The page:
World History Homework One Answers - Model 2009

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1. What do you hope to accomplish with this course?

I hope to learn more about the history of the wonderful world that God created. (Nathanael)
Like in American history, I hope to learn a great deal and remember it for the rest of my life. (Kara)
With this course I wish to improve my writing skills, my ability to hold an argument, and to learn more about the history of man. (Cole)

2. Look at the estimated dates in the three tables. Pick any one that you dispute, or are most interested in, and discuss it briefly.

When you look at the dates of the Assyrian (B.C. 700) and the Late Babylonian (B.C. 500) languages you will see that they were less than 200 years apart according to the first table, yet the drawing of characters changed more significantly. Meanwhile the Outline Character (B.C. 3500) and the Archaic Cuneiform (B.C. 2500) languages that were over 1000 years apart showed little character change in function. ... Why would the newer civilization change their characters so much? ..." (Sandro)
One of my favorite events in the bible was the Tower of Babel. The Tower of Babel was located in Babylonia around 2500 B.C. it was built in hopes to be able and reach heaven. God was not in agreement with the people who were involved with building the tower so he mixed up all the languages that way none of them could communicate with each other. I like how God could simply mix up the way people talk that way none of them could communicate and finish the tower. (Amanda)
In the biblical events table the Creation most interests me. Though we estimate the creation to be around 3700-4004 BC, the Bible does not say how long it was that Adam and Eve stayed in the garden. It could have been many, many years before Adam and Eve sinned - more than most predict. I think that people assume too much when they give such a narrow span of years that the Creation could have taken place in. (John)

3. Write about any aspect of Hammurabi's Code, such as its similarity or differences with the Ten Commandments, or its role in making the society (which society was it?) a success.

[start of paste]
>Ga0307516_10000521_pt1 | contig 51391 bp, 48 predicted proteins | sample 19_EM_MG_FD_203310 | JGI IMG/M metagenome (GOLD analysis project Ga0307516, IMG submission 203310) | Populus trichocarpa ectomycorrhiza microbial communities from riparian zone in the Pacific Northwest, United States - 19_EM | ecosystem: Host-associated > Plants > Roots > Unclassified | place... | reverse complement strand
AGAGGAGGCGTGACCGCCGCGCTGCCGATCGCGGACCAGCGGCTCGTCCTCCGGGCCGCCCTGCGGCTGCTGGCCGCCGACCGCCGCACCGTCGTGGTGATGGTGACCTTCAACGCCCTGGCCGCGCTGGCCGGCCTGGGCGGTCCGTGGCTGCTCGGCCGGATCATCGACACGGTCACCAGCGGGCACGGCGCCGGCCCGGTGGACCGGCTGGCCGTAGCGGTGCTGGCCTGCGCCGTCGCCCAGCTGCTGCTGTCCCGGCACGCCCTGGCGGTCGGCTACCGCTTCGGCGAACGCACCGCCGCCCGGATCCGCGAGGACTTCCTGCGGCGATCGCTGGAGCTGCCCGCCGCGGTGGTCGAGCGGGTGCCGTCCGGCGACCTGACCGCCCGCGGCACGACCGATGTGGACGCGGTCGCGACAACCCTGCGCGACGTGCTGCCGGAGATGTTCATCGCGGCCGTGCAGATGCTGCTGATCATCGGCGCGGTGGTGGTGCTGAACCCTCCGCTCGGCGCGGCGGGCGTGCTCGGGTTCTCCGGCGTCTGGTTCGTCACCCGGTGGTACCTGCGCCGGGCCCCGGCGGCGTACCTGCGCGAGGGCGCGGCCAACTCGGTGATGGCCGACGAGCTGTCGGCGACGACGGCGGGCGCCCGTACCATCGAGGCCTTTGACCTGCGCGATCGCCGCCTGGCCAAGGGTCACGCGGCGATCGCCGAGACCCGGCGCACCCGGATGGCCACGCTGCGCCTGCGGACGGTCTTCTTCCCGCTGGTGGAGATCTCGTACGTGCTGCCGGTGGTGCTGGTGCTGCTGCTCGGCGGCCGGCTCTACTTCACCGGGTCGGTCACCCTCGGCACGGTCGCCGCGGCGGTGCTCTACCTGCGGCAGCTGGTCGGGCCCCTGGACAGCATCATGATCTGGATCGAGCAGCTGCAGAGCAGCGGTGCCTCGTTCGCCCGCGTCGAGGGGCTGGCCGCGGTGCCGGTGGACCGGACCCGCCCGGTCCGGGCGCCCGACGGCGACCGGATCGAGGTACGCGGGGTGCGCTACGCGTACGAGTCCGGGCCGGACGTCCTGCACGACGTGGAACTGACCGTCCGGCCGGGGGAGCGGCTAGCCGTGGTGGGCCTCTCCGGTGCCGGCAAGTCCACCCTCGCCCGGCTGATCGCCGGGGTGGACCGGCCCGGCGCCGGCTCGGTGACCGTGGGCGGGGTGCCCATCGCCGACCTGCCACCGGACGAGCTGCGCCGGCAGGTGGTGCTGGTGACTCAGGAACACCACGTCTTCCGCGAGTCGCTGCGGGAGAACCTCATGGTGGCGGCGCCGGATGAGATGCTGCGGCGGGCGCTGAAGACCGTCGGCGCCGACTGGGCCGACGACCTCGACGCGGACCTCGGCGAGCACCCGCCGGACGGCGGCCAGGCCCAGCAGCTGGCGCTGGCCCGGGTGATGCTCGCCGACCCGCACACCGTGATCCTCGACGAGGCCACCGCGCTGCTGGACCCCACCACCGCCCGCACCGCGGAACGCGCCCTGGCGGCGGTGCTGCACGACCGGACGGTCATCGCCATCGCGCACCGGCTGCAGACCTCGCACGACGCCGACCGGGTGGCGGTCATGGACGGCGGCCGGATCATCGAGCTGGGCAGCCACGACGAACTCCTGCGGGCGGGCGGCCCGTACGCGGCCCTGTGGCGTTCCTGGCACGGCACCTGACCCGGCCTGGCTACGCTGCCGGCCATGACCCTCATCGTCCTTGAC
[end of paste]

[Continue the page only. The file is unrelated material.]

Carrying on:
Hammurabi’s Code was a very simple, down-to-earth form of government. Jesus actually takes this concept one step further in the New Testament. In Matthew 7: 12 Jesus says, “So in everything, do to others what you would have them do to you, for this sums up the Law and the Prophets.” Hammurabi’s Code stated that people would pay for their crimes by having their crimes done to them; an eye for an eye, a tooth for a tooth. Jesus says that we need to do to others what we would have them do to us, and if we follow these principles our society will be a success. (Jenna)
Hammurabi’s Code was rather restrictive on society. It had rules for everything: how much a skilled artisian would be paid, based on his craft, how much a physician would be paid if the surgery he preformed went well, how much he would be penalized if it went poorly. If he was operating on a freeborn man’s son, and the son died, the physicians own son would be killed. If a builder built a house and it collapsed on the owner and killed him, the builder would be killed as well. These kind of rules don’t create good circumstances for population growth, or good relations in the trade market. There were even rules for what you could do if you wanted to throw your son out of your house. Such an amount of rules, extending into private business and family, is not healthy for society. Government should not be so intrusive. (Michelle)